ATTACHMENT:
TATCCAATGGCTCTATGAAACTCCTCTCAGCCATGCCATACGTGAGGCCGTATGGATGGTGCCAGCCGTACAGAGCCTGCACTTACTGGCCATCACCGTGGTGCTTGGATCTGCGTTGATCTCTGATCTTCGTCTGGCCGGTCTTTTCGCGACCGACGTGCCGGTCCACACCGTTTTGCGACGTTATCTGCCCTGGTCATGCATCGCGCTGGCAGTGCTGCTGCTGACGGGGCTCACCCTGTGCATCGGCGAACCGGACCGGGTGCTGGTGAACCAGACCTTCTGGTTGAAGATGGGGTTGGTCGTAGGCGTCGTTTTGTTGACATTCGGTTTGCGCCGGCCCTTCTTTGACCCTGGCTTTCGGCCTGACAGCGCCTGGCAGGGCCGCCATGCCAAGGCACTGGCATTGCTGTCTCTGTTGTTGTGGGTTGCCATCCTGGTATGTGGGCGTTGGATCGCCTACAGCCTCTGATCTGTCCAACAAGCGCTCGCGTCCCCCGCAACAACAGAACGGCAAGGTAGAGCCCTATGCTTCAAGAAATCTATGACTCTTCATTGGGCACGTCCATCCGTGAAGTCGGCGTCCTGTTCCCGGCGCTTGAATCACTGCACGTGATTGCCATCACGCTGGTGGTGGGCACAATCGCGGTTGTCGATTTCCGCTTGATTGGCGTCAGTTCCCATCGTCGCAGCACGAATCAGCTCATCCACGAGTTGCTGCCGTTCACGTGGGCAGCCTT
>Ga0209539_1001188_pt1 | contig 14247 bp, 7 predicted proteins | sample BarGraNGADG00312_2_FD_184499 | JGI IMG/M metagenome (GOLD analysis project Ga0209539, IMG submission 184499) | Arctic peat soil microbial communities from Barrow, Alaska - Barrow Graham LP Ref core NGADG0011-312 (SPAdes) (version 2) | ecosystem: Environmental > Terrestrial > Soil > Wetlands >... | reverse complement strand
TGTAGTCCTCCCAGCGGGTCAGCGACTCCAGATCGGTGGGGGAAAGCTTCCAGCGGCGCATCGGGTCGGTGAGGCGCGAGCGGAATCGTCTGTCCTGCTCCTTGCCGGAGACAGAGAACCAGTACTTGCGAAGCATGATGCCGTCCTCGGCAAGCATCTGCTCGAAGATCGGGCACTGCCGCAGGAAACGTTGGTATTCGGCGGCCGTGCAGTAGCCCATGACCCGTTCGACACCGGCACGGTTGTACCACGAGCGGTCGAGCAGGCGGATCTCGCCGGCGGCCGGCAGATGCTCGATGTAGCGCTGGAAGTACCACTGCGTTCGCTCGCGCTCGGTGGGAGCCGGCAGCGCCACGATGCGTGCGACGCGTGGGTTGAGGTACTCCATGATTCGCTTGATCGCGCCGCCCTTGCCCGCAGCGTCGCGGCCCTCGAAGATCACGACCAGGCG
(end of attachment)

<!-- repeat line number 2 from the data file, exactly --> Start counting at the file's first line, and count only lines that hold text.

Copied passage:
>Ga0209539_1001188_pt1 | contig 14247 bp, 7 predicted proteins | sample BarGraNGADG00312_2_FD_184499 | JGI IMG/M metagenome (GOLD analysis project Ga0209539, IMG submission 184499) | Arctic peat soil microbial communities from Barrow, Alaska - Barrow Graham LP Ref core NGADG0011-312 (SPAdes) (version 2) | ecosystem: Environmental > Terrestrial > Soil > Wetlands >... | reverse complement strand